The command or commands to initiate the connection 206 to the computer system 212 may originate from an outside computer system, or may originate from an entity, user or process in a remote network location, or may originate from an entity, user or process within the computing resource service provider, or may originate from a user of the computer system client device 204, or may originate as a result of an automatic process or may originate as a result of a combination of these and/or other origin entities. In some embodiments, one or more commands may be used to first initiate a connection to the computing resource service provider. The command or commands to initiate the connection 206 to the computing resource service provider 210 may be sent to the computing resource service provider 210, without the intervention of the trusted user 202. The command or commands to initiate the connection 206 to the computer system 212 may originate from the same origin as the command or commands to connect to the computing resource service provider 210 or may originate from another computer system and/or server, or may originate from a different entity, user or process on the same or a different remote network location, or may originate from a different entity, user or process within the computing resource service provider, or may originate from a different user of a computer system client device 204, or may originate as a result of a combination of these and/or other same and/or different entities.

The trusted user 202 may request connection to the computing resource service provider 210 via a connection 206 and, in some embodiments, via a network 208 and/or via entities associated therewith, such as servers connected to the network, either directly or indirectly. The computer system client device 204 that may request access to the computer system 212 may include any device that is capable of connecting with a computer system via a network, including those discussed below. The network 208 may be a network or a combination of networks from network types discussed below.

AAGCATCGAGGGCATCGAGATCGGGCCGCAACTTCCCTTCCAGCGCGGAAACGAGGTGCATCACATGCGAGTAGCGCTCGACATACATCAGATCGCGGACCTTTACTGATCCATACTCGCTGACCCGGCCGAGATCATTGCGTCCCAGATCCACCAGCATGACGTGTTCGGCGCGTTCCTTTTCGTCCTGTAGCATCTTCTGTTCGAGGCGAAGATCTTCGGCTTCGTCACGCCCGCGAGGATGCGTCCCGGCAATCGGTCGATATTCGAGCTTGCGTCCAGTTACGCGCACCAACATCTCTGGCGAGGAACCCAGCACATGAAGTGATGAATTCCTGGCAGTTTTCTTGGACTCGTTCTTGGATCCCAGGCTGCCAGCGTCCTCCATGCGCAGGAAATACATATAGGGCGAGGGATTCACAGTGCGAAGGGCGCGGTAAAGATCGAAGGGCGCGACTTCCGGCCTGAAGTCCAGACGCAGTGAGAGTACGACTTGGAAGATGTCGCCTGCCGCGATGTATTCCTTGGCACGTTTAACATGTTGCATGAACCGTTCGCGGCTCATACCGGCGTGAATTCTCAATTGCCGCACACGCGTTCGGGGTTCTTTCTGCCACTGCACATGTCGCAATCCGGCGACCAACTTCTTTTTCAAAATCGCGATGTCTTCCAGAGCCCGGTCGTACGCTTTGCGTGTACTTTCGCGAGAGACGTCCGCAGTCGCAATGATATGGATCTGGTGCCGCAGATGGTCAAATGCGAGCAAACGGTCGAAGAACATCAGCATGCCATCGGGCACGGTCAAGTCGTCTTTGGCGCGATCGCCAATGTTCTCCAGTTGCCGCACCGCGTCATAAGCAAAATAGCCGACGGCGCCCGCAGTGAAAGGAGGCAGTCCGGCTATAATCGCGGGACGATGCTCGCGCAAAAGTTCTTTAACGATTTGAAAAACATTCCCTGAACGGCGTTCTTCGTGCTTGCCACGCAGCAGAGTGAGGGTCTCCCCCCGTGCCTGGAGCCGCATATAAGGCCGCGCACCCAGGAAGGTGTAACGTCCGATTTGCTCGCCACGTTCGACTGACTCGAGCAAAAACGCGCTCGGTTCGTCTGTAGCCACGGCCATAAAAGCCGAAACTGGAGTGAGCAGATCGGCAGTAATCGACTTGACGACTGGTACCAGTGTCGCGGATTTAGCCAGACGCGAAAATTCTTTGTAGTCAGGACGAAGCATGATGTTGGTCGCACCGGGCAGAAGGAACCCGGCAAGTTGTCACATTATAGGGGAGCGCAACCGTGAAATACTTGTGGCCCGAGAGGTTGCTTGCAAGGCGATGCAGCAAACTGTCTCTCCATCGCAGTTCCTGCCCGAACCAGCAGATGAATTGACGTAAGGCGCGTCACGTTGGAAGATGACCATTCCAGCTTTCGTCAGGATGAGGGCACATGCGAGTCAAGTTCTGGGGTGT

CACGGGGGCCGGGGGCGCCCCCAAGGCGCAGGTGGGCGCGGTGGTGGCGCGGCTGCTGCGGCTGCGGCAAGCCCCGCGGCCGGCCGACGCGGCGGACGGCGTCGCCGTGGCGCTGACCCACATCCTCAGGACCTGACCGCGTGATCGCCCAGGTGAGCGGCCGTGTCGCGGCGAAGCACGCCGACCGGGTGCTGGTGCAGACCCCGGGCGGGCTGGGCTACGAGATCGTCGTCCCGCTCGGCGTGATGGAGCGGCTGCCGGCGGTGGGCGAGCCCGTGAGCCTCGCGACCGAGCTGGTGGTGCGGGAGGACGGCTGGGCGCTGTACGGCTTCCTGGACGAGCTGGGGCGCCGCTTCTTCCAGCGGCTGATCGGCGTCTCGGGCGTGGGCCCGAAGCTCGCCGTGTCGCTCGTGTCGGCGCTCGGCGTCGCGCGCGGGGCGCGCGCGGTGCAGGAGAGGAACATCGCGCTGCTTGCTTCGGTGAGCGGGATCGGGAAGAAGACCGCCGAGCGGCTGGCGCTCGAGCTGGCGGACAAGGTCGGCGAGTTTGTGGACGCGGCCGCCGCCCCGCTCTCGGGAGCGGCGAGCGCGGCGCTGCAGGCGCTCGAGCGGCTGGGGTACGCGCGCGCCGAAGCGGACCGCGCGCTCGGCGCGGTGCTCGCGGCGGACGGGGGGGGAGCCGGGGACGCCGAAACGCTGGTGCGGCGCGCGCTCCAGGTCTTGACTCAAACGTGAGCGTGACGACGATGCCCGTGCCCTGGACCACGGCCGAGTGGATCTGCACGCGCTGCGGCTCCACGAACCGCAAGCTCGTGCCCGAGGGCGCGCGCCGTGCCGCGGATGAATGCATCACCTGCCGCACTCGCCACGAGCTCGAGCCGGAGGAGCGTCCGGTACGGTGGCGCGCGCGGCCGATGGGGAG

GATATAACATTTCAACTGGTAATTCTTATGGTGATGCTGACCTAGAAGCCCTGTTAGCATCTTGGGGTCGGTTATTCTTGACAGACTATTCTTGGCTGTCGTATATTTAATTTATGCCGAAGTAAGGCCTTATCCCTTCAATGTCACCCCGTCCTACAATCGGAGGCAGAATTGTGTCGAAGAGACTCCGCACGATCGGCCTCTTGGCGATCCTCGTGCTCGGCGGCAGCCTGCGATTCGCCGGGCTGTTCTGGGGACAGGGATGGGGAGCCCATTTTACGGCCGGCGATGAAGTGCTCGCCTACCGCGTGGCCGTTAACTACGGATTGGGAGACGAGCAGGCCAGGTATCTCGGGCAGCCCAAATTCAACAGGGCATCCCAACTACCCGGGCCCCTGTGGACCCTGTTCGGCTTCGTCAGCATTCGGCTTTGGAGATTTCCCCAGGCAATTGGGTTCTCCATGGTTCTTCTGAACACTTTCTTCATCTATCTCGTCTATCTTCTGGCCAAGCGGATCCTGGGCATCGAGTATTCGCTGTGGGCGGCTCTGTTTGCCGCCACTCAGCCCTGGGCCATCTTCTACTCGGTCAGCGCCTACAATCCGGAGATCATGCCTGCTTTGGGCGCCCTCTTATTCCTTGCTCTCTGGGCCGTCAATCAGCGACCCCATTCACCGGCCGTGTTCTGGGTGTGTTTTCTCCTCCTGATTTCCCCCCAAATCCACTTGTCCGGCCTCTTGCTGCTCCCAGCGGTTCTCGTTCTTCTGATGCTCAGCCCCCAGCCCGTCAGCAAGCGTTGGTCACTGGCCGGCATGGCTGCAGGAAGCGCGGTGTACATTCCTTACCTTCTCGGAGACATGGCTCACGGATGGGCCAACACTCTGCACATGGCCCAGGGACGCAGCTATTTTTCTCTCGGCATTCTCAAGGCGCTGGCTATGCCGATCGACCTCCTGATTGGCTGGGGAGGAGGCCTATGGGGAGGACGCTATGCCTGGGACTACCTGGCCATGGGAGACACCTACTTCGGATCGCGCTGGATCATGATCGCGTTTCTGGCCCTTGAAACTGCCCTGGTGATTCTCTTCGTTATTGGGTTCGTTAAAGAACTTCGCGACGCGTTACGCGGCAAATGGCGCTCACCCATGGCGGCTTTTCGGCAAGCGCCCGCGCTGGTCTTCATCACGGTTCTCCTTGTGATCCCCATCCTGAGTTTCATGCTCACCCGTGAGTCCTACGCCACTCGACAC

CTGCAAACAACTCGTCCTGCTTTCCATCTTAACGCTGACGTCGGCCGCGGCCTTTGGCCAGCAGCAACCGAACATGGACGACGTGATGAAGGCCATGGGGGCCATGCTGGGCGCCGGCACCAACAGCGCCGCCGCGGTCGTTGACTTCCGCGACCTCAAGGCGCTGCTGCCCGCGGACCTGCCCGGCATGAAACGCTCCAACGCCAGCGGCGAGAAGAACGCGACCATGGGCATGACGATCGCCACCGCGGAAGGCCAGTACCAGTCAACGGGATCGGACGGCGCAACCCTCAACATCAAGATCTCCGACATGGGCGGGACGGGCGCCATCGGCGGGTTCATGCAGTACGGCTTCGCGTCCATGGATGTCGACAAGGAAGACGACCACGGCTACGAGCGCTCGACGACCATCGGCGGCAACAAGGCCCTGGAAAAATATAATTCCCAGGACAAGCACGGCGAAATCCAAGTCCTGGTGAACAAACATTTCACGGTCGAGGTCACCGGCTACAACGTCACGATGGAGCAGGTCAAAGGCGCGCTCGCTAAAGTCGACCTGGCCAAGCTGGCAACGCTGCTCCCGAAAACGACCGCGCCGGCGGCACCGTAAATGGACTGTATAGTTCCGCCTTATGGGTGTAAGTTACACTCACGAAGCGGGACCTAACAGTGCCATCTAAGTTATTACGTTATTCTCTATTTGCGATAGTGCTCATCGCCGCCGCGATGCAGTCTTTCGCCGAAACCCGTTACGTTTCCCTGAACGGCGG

The computing resource service provider 210 may provide access to one or more host machines as well as provide access to computer services such as virtual machine (VM) instances, automatic scaling groups, file-based database storage systems, block storage services, redundant data storage services, data archive services, data warehousing services, user access management services, content management services and/or other computer system services as may be running thereon. The computing resource service provider 210 may also provide access to computer system resources such as user resources, policy resources, network resources and/or storage resources. In some distributed and/or virtualized computer system environments, the resources associated with the computer services may be physical devices, virtual devices, combinations of physical and/or virtual devices or other device embodiments. In some embodiments, the host machines may be physical machines located within the computer system environment. In some embodiments, the host machines may be guest virtual machines operating on physical machines located within the computer system environment.